The Community Memorial Health System is composed of our Ojai Valley Community Hospital and Community Memorial Hospital in Ventura. I am so appreciative of the preparation and responsiveness of these two hospitals to the pandemic. This has been most evident in the recent surge of COVID-19 in Ventura County over the last several weeks.
Both hospitals have developed their response through excellent planning since the pandemic began. Four critical areas that are constantly being addressed are space, supplies, staffing and communication.
SPACE. As of Jan. 12, there were nearly 90 patients hospitalized with COVID-19 at CMH and that number is likely to rise in the coming weeks. We are fortunate that CMH in Ventura has two buildings currently that are licensed to care for inpatients. The new hospital (Ocean Tower) has been able to devote the entire sixth floor to the care of COVID-19 patients only. Each patient is in a separate room with staff extremely well trained and experienced with dealing with the unique challenges of this disease.
To keep adequate space in the new hospital, our administration has reopened the seventh floor of the prior hospital (Mountain Tower) to care for some of the non-COVID-19 inpatients. In addition, Ojai Valley Community Hospital has not admitted any COVID-19 patients, transferring all from our emergency department to CMH. This enables our local hospital to take non-COVID-19 patients from CMH to continue their care if more beds are needed for COVID-19 patients at CMH.
CMH also has 28 ICU beds and 32 ventilators to care for the most critically ill with COVID-19 or other medical or surgical conditions. More beds can be converted to ICU level of care if needed.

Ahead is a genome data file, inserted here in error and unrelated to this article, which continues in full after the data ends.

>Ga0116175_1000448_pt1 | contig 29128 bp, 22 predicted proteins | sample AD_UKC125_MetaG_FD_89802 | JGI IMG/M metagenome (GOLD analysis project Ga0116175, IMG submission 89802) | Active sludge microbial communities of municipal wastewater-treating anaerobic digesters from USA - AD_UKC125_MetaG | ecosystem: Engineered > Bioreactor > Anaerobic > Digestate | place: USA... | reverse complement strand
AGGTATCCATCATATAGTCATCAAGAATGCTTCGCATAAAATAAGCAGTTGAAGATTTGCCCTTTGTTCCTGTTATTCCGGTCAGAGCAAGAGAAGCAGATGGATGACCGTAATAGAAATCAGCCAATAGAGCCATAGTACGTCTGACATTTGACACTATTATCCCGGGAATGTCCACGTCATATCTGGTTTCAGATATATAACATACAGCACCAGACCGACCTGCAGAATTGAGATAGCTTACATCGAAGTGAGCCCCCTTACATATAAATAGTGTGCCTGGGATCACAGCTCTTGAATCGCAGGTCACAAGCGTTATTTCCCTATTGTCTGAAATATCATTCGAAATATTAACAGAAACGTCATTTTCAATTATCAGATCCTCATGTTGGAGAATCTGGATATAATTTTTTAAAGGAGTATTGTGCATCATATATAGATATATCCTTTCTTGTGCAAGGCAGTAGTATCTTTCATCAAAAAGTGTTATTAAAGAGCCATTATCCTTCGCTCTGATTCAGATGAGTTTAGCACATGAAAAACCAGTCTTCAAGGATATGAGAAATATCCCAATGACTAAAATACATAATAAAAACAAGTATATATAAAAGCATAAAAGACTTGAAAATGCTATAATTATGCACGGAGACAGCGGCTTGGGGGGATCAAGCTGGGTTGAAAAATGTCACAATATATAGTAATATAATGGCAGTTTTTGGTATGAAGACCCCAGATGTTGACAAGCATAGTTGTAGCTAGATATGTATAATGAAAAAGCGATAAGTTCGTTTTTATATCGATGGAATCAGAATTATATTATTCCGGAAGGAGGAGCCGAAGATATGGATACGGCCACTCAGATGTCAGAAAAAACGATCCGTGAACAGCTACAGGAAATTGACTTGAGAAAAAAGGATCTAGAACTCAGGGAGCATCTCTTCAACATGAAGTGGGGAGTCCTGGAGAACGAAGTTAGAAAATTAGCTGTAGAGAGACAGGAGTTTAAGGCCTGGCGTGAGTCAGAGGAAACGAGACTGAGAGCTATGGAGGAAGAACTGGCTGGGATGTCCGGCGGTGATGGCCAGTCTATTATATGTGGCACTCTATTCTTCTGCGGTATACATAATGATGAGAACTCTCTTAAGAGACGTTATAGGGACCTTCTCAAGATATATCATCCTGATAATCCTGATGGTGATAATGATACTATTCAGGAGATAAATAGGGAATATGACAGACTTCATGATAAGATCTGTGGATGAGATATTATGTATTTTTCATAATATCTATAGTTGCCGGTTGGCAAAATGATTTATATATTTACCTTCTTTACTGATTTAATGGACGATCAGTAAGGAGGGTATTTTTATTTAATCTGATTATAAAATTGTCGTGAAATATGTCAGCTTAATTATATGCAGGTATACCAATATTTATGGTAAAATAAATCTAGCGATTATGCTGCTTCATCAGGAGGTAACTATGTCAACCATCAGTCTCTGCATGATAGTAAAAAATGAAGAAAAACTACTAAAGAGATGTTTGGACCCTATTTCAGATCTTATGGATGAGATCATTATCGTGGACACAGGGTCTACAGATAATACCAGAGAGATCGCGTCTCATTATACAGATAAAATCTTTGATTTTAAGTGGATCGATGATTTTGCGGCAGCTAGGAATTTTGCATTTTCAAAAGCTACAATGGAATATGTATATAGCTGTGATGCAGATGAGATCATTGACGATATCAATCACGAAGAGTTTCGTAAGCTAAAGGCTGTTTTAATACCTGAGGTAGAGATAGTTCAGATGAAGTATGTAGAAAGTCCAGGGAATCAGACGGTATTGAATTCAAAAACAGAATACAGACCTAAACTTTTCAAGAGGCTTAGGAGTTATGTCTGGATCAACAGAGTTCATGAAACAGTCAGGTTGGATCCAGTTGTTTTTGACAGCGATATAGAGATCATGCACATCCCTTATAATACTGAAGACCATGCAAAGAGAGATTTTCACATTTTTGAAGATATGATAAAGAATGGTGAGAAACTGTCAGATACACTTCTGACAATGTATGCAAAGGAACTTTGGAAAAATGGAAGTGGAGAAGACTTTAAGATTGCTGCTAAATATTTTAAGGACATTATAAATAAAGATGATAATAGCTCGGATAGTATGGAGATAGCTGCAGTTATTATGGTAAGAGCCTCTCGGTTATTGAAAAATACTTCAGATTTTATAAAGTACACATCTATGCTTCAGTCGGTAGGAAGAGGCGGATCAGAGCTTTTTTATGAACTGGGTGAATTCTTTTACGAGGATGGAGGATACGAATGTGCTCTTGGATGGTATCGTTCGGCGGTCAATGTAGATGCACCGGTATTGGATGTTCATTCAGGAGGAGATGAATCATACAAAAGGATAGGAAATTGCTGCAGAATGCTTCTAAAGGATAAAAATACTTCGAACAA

SUPPLIES. We are currently in very good shape with personal protective equipment supplies at both hospitals. We have a great team devoted to ensuring that adequate amounts of proper masks, gloves, face shields and gowns are always available. It is vitally important that the staffs at both hospitals are kept safe and healthy so they may remain available to help care for us if we become ill or injured and require hospital care.
STAFFING. The lifeblood of any hospital is having enough staff to provide excellent care. Both hospitals have excellent protocols to test staff frequently, quarantine immediately if necessary and contact trace rapidly. Although it is impossible to prevent any staff from becoming exposed outside of the hospital, this diligence in testing helps keep the number of available staff numbers as high as possible.
COMMUNICATION. Our combined medical staffs at CMH and Ojai Valley Community Hospital participated in a Facetime Town Hall meeting last week. Nearly 200 of us gathered remotely and were given the latest updates on hospital protocols and procedures and the challenges that we face in guaranteeing excellent care for our hospitalized patients and hospital staff. Communication through emails and online meetings will continue.
We are at a very difficult time with this pandemic in Ventura County.  The number of hospitalized patients with COVID-19 is much higher than ever before. The current surge in cases will continue for awhile due to the recent increased exposure of people through holiday gatherings and travel. Please heed the call to continue your efforts to follow all of the recommended personal measures to protect yourself and others.
Stay committed, stay properly informed, stay positive, stay safe and stay well.
— Dr. Jim Halverson is a longtime Ojai physician who writes a weekly column on COVID-19 for the Ojai Valley News.